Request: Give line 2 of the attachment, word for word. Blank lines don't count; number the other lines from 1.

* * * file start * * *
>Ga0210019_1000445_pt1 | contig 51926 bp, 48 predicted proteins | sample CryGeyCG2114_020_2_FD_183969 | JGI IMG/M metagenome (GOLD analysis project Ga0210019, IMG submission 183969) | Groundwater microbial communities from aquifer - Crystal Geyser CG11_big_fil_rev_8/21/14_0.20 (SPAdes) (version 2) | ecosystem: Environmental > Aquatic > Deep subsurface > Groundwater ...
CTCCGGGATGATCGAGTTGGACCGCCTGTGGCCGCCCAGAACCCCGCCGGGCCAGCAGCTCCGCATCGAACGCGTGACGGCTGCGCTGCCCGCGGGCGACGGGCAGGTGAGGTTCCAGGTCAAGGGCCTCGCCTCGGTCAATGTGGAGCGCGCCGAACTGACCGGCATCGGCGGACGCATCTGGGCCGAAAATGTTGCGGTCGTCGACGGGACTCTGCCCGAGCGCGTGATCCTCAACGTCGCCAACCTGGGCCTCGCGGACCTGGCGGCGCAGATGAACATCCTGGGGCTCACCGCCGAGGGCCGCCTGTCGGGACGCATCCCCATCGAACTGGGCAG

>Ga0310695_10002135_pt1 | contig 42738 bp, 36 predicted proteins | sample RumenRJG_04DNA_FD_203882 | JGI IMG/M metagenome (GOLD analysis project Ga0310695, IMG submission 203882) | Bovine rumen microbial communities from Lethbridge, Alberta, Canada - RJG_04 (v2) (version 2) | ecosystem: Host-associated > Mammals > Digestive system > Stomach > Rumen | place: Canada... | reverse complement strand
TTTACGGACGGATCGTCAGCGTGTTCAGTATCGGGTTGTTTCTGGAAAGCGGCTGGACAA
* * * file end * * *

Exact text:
CTCCGGGATGATCGAGTTGGACCGCCTGTGGCCGCCCAGAACCCCGCCGGGCCAGCAGCTCCGCATCGAACGCGTGACGGCTGCGCTGCCCGCGGGCGACGGGCAGGTGAGGTTCCAGGTCAAGGGCCTCGCCTCGGTCAATGTGGAGCGCGCCGAACTGACCGGCATCGGCGGACGCATCTGGGCCGAAAATGTTGCGGTCGTCGACGGGACTCTGCCCGAGCGCGTGATCCTCAACGTCGCCAACCTGGGCCTCGCGGACCTGGCGGCGCAGATGAACATCCTGGGGCTCACCGCCGAGGGCCGCCTGTCGGGACGCATCCCCATCGAACTGGGCAG